• In effect from effective date of act through the end of 2020.

Payroll Tax Credit for Required Paid Sick Leave (section 7001)

  • Employer shall receive a refundable tax credit equal to 100% of qualified paid sick leave wages paid for each calendar quarter.
    • The tax credit is allowed against the OASDI (employer’s portion of Social Security taxes paid) and is claimed on the employer’s quarterly employment tax returns.  To assist with cash flow, employers can fund the family leave pay by accessing employment taxes that have been withheld and set aside for deposit with the IRS.
    • The amount of credit per employee is capped at $511 per day for employees who must self-isolate, obtain a diagnosis, or comply with a self-isolate recommendation with respect to COVID-19.
    • The amount of the credit is capped at $200 per day for employees caring for a family member or a child whose school or place of care has been closed.
    • The total number of days taken into account per employee may not exceed the excess of 10 over the total number of days taken into account in all preceding calendar quarters.
    • The credit is increased to cover the cost of an employee’s health insurance premium if the employer is required by the Act to pay for it, and covered family leave pay is exempt from employment taxes otherwise imposed on the employer.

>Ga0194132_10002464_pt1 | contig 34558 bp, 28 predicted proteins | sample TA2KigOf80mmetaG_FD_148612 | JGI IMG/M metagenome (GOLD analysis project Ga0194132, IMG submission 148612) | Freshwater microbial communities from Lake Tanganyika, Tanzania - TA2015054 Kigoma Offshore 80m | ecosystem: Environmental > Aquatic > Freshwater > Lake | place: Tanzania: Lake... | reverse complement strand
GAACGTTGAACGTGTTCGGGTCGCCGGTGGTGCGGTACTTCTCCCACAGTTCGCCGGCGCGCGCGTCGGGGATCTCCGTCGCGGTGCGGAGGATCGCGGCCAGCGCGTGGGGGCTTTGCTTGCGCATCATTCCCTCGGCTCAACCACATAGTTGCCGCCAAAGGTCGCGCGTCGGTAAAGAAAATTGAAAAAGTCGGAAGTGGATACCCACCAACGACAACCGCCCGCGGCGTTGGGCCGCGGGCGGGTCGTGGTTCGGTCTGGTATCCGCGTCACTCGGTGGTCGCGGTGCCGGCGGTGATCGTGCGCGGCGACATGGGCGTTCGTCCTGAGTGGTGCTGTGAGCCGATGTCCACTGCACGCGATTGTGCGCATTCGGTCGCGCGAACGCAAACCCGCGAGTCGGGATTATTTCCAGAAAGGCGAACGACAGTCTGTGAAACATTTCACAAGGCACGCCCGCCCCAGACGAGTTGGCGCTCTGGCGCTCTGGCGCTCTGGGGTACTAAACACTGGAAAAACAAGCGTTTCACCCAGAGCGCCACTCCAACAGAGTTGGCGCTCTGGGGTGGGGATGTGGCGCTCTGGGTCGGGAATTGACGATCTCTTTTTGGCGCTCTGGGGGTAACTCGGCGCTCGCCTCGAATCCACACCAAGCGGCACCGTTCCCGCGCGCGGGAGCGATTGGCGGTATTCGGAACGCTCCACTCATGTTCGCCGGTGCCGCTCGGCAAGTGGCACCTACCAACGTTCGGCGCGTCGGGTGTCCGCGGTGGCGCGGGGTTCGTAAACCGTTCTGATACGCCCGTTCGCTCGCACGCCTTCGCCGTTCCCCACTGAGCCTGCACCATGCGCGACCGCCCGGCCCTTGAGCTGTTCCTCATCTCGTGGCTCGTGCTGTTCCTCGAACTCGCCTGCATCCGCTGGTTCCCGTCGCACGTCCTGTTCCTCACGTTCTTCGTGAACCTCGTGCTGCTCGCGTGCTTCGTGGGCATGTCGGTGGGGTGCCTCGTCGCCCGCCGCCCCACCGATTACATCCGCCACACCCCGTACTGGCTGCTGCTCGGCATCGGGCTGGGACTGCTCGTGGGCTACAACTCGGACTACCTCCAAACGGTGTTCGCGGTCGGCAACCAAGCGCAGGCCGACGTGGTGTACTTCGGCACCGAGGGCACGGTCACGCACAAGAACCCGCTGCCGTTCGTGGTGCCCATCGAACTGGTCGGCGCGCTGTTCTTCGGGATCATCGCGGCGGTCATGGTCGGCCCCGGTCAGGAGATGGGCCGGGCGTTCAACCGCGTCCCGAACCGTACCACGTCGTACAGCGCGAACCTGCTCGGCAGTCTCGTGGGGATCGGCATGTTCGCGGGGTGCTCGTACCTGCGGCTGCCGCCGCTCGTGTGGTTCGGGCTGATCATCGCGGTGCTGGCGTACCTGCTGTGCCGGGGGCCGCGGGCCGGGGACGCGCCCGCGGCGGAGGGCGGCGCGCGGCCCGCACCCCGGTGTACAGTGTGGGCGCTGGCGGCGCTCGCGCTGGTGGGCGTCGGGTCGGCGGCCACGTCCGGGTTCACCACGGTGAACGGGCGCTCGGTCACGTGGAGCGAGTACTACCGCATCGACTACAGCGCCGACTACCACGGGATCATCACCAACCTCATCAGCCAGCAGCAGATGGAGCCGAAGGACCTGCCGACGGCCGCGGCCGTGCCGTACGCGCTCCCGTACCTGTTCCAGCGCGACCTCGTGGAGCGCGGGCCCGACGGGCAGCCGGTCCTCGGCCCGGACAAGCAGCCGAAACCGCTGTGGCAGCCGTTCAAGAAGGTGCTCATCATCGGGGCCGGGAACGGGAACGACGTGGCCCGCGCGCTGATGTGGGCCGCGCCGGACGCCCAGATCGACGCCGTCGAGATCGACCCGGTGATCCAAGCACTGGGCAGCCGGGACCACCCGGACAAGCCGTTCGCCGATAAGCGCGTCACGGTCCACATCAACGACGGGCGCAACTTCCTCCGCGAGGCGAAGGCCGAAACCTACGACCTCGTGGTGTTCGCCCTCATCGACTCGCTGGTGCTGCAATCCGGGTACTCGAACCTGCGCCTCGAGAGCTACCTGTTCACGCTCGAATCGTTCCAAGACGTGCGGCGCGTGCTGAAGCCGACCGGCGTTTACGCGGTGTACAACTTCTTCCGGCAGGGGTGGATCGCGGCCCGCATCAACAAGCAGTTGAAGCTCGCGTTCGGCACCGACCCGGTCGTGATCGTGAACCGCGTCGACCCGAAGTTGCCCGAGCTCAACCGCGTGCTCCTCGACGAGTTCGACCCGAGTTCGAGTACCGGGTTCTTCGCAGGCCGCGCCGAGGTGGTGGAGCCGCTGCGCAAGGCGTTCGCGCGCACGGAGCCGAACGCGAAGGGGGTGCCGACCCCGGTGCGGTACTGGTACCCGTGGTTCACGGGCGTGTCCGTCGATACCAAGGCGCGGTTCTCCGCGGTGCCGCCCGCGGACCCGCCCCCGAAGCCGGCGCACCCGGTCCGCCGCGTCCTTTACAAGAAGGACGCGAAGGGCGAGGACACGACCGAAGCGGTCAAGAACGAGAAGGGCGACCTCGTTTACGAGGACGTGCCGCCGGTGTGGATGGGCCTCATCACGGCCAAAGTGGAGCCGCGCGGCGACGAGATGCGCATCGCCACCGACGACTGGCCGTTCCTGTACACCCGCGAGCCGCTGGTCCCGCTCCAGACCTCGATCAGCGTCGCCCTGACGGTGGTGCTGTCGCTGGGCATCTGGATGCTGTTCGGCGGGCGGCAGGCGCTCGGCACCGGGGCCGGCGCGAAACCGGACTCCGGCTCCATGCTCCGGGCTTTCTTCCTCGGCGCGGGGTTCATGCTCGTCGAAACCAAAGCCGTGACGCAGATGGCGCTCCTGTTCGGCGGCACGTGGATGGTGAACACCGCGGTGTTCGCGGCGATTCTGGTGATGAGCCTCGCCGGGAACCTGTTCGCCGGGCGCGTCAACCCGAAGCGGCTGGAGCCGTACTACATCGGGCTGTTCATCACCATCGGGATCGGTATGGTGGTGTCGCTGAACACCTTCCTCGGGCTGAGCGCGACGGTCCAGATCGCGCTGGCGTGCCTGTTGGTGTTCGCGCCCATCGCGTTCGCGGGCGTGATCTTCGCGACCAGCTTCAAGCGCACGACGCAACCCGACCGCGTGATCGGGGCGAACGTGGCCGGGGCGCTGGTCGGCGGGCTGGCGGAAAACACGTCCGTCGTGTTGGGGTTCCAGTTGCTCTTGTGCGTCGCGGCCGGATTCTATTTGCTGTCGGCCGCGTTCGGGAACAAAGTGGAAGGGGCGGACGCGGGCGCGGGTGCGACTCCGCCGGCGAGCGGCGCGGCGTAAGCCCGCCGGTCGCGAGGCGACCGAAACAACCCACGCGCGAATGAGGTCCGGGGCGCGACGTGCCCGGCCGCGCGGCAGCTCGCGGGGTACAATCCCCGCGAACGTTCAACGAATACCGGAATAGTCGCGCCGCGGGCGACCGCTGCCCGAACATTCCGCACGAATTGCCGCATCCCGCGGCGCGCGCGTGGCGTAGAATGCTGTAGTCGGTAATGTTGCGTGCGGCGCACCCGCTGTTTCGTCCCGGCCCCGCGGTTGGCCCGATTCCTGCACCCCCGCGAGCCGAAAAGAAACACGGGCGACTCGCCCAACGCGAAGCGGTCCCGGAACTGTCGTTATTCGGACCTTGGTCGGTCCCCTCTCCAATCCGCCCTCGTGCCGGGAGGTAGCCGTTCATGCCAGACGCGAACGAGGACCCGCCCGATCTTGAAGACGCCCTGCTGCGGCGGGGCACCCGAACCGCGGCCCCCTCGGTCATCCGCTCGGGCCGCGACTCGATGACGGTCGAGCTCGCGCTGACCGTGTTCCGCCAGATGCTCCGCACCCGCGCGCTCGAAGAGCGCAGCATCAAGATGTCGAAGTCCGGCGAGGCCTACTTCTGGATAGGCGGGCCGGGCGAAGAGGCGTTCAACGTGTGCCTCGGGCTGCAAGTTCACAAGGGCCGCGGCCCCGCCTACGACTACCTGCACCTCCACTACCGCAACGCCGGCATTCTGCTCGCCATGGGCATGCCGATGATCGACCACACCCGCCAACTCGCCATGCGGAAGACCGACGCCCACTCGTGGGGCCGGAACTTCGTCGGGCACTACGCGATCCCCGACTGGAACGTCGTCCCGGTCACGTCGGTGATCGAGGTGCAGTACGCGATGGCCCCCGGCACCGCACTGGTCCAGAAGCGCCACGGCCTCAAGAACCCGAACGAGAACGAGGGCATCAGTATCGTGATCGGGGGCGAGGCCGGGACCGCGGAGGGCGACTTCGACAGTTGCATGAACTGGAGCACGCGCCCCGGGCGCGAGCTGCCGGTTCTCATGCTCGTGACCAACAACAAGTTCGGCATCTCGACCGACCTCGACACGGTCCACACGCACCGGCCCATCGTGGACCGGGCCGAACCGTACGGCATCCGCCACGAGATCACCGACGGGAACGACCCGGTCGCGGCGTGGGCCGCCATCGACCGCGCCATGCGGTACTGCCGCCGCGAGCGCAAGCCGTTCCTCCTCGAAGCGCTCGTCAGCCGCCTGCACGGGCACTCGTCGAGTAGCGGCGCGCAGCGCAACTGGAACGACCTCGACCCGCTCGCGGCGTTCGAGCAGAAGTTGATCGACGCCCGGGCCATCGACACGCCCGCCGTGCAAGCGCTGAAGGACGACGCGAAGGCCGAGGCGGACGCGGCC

• The employer’s deduction for the cost of the family leave pay is reduced by the amount of the credit.

Tax Credit for Sick Leave for Self-Employed Individuals (section 7002)

  • Eligible self-employed individuals are able to claim a refundable tax credit equal to 100% of the qualified sick leave equivalent amount for those who must self-isolate, obtain a diagnosis, or comply with a self-isolation recommendation with respect to COVID-19.
  • Eligible self-employed individuals caring for a family member or for a child whose school or place of care has been closed due to COVID-19 receive a credit equal to 67% of a qualified sick leave equivalent amount.
  • The tax credit is refundable and is creditable against income and SE taxes.
  • Eligible individuals are those who would be entitled to receive paid leave under the Emergency Paid Sick Leave Act if they were employees.
  • For those self-employed individuals who must self-isolate, obtain a diagnosis, or comply with a self-isolation recommendation, the qualified sick leave equivalent amount is capped at the lesser of $511 per day or the average daily self-employment income for the tax year.
  • The self-employed individual may only take into account those days they are unable to work for qualified reasons under the Emergency Paid Sick Leave Act and they must maintain certain documentation to be prescribed by the Treasury to establish their eligibility for the credit.